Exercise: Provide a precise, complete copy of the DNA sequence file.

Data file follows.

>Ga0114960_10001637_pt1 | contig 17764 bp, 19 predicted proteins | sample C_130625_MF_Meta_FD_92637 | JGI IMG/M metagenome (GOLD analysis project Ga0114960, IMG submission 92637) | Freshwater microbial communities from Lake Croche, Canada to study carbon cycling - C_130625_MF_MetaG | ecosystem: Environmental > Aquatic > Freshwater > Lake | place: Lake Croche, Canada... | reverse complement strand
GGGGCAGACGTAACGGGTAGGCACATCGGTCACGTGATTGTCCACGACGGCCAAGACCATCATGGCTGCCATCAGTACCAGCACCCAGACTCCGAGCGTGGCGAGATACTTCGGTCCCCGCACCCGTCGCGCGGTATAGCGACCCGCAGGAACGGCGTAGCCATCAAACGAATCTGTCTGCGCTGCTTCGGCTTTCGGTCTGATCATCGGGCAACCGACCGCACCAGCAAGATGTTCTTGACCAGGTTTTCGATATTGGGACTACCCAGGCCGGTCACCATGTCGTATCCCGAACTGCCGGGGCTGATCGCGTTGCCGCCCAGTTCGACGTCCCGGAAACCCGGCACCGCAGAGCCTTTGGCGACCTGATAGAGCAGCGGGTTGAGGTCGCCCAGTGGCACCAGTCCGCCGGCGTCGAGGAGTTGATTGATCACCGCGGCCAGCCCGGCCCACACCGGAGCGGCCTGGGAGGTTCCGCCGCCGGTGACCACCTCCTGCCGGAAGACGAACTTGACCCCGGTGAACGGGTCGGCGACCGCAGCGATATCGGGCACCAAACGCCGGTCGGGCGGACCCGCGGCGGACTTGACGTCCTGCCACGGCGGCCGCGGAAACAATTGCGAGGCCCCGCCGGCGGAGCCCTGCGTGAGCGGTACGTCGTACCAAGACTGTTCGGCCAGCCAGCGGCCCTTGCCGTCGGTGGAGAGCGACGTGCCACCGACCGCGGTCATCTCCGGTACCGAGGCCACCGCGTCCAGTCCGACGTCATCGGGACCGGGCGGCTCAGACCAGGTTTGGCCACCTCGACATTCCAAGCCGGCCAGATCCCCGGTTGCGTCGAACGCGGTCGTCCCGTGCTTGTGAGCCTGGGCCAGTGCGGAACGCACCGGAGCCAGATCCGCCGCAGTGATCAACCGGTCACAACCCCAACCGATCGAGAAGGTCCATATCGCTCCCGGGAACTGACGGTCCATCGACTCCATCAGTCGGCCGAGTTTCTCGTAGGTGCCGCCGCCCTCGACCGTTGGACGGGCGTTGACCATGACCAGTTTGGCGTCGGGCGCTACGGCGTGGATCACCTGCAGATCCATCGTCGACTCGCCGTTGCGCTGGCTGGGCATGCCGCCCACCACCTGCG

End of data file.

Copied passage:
>Ga0114960_10001637_pt1 | contig 17764 bp, 19 predicted proteins | sample C_130625_MF_Meta_FD_92637 | JGI IMG/M metagenome (GOLD analysis project Ga0114960, IMG submission 92637) | Freshwater microbial communities from Lake Croche, Canada to study carbon cycling - C_130625_MF_MetaG | ecosystem: Environmental > Aquatic > Freshwater > Lake | place: Lake Croche, Canada... | reverse complement strand
GGGGCAGACGTAACGGGTAGGCACATCGGTCACGTGATTGTCCACGACGGCCAAGACCATCATGGCTGCCATCAGTACCAGCACCCAGACTCCGAGCGTGGCGAGATACTTCGGTCCCCGCACCCGTCGCGCGGTATAGCGACCCGCAGGAACGGCGTAGCCATCAAACGAATCTGTCTGCGCTGCTTCGGCTTTCGGTCTGATCATCGGGCAACCGACCGCACCAGCAAGATGTTCTTGACCAGGTTTTCGATATTGGGACTACCCAGGCCGGTCACCATGTCGTATCCCGAACTGCCGGGGCTGATCGCGTTGCCGCCCAGTTCGACGTCCCGGAAACCCGGCACCGCAGAGCCTTTGGCGACCTGATAGAGCAGCGGGTTGAGGTCGCCCAGTGGCACCAGTCCGCCGGCGTCGAGGAGTTGATTGATCACCGCGGCCAGCCCGGCCCACACCGGAGCGGCCTGGGAGGTTCCGCCGCCGGTGACCACCTCCTGCCGGAAGACGAACTTGACCCCGGTGAACGGGTCGGCGACCGCAGCGATATCGGGCACCAAACGCCGGTCGGGCGGACCCGCGGCGGACTTGACGTCCTGCCACGGCGGCCGCGGAAACAATTGCGAGGCCCCGCCGGCGGAGCCCTGCGTGAGCGGTACGTCGTACCAAGACTGTTCGGCCAGCCAGCGGCCCTTGCCGTCGGTGGAGAGCGACGTGCCACCGACCGCGGTCATCTCCGGTACCGAGGCCACCGCGTCCAGTCCGACGTCATCGGGACCGGGCGGCTCAGACCAGGTTTGGCCACCTCGACATTCCAAGCCGGCCAGATCCCCGGTTGCGTCGAACGCGGTCGTCCCGTGCTTGTGAGCCTGGGCCAGTGCGGAACGCACCGGAGCCAGATCCGCCGCAGTGATCAACCGGTCACAACCCCAACCGATCGAGAAGGTCCATATCGCTCCCGGGAACTGACGGTCCATCGACTCCATCAGTCGGCCGAGTTTCTCGTAGGTGCCGCCGCCCTCGACCGTTGGACGGGCGTTGACCATGACCAGTTTGGCGTCGGGCGCTACGGCGTGGATCACCTGCAGATCCATCGTCGACTCGCCGTTGCGCTGGCTGGGCATGCCGCCCACCACCTGCG